In Tier 2, I got a little help from a good friend of the website because I was struggling with the Big Ten and ACC schools but ultimately I ended up with what you see here. These are your other power players. Schools that have enough money and/or prime location and passion for the game to elbow their way into the upper echelon on the regular. That isn't to say that they always do, as we've seen with several of the listed teams poor coaching and administrations have squandered a lot in the way of investments.
The most basic way to describe Tier 3 are your B/C students. They should be in a bowl game every single year but need something special to happen for them to rise above the 10 win plateau. That said 7-9 wins should be a yearly expectation. There is stratification at this level though and good coaching can elevate teams temporarily.
Tier 4? Lightning. In. A. Bottle. That's what it takes for these teams to reach beyond the "if we go to a bowl we'll be happy" stages of existence. For Baylor and Stanford that lightning is their quarterback. For Wake Forest in 2006 that lightning was their roster and the ACC being at its God awfullest in history.
Regarding schools like Oklahoma, Arkansas, Florida State and Southern Cal who are all on the same tier: The Hogs are going to have the roughest go of it when it comes to reaching their conference and BCS titles. Unlike OU (Texas), Florida State (none) and Southern Cal (none) the Razorbacks have to contend with LSU and Bama (tier 1) in their division plus a possible date with Florida should they make it to the SEC Championship game.
In short they have to go through 40% of the Tier 1 schools on a yearly basis just to get to a possible date with another 20% of the first tier. Hell last season the Hogs played 60% of the Tier 1 schools and still ended up with 10 wins going 1-2 against LSU, Bama and Ohio State. If you move the Hogs to the ACC or Big East you could expect to see a rise in their consistency in picking up conference titles and contending on a larger stage.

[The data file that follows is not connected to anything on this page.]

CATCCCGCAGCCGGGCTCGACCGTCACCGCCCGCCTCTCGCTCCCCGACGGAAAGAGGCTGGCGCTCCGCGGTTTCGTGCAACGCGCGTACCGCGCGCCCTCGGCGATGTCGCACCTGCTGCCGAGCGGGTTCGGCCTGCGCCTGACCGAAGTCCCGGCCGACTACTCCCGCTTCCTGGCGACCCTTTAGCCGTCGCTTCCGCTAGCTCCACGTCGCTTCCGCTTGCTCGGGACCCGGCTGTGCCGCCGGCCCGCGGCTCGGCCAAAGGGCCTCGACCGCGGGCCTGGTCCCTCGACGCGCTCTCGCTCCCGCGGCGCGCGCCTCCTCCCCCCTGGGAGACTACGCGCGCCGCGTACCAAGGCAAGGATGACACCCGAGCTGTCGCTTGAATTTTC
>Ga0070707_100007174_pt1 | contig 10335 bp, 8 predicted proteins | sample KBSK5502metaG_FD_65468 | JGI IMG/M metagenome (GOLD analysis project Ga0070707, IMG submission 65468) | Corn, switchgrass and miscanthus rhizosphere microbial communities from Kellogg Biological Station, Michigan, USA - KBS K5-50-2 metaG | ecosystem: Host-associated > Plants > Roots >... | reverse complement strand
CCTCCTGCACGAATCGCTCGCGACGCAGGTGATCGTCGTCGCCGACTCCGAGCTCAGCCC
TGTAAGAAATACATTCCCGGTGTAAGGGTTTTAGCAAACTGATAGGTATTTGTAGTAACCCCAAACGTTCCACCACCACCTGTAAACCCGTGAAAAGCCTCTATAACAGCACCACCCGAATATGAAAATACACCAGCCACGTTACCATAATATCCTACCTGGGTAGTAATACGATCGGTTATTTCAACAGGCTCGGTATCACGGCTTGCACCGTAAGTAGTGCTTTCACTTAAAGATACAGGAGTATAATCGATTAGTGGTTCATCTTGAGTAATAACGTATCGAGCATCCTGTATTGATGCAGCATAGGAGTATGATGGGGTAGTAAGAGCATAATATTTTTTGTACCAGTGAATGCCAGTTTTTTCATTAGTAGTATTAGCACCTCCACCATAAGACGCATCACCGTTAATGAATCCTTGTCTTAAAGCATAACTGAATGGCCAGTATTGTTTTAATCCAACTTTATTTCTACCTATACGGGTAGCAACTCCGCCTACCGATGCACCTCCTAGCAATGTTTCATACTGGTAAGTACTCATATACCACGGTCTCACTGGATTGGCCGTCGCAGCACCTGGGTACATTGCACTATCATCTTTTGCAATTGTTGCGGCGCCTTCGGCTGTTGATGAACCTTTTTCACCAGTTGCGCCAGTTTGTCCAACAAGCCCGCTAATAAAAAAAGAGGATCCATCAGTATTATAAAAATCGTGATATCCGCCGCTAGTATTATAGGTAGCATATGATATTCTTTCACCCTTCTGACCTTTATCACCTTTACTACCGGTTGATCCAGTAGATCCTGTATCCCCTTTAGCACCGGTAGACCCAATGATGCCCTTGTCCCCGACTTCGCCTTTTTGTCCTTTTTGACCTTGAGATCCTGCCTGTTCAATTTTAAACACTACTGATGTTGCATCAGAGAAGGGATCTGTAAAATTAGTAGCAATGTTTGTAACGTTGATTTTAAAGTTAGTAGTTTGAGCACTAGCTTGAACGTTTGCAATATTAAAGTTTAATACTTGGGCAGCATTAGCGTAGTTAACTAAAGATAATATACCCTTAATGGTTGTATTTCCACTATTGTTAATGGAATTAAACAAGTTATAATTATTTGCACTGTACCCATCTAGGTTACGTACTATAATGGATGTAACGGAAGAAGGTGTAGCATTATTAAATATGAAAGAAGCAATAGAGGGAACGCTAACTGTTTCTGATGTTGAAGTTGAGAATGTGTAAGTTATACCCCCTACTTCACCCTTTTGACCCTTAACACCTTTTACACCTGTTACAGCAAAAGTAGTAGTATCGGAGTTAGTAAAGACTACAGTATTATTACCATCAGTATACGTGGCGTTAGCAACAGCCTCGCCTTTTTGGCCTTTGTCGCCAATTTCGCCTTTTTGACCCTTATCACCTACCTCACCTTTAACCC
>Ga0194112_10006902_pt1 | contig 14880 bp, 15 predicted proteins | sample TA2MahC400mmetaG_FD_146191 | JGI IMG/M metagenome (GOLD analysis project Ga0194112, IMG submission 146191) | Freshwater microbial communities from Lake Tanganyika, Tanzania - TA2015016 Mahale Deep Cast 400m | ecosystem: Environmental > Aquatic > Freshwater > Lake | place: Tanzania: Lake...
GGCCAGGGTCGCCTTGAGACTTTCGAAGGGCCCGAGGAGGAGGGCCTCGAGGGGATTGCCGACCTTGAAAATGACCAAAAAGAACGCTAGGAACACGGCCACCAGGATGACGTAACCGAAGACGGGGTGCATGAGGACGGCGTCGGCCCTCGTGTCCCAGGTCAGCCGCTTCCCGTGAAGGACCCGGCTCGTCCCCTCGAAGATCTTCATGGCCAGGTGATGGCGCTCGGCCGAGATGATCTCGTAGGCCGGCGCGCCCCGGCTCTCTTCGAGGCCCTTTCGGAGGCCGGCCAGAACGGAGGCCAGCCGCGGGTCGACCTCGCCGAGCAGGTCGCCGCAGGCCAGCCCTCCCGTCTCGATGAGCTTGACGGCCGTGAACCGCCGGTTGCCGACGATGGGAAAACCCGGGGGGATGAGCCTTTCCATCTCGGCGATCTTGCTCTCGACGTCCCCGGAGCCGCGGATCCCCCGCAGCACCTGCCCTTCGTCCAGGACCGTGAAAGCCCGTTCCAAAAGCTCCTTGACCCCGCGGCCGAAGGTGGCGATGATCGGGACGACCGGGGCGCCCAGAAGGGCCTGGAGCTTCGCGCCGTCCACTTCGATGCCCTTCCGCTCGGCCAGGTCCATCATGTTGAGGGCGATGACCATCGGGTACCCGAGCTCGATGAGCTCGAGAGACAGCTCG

In that same vein you have the conferences with no 2's running the show. In the Big East you'll have a Tier 3 school winning the conference every year, in the MAC, WAC and Sun Belt you'll have a team in the bottom of the rankings pulling titles. The fact that I do identify a couple schools as (+) in these tiers is to denote that they're somewhere between the two tiers. Calling Boise State or TCU a probably 8-9 win team in a schedule filled with more than just the bottom tier WAC or MAC schedule they currently play is not an insult.
For Northwestern they draw a (+) because they're not quite a full fledged four but they don't have the wares to be much more than a pest in the grand scheme of the Big Ten.
In all of this the scariest realization I came to grips with was that; barring some sort of extremely special season where the Tier 1 schools all implode at once and the Tier 2 schools recruit poorly or hire bad coaches, the Tier 3 and 4 schools don't have a real shot at winning a title. This isn't a chance to blame the BCS folks. The fact is regardless of system they just don't have the faculties to do more than push for 9 or 10 wins.
I'd argue that a playoff lessens their chances given they'd have to show up week after week to play against Tier 1 and 2 schools and we see how that has worked out for the Tier 3 schools trying to do battle in the non-Big East BCS conferences on a yearly basis.
Do your worst folks, your feedback as always, will be appreciated.
BYU in as a Tier 3 and Penn State in as a Tier 2. Both were missed during editing. Sue me, I was exhausted.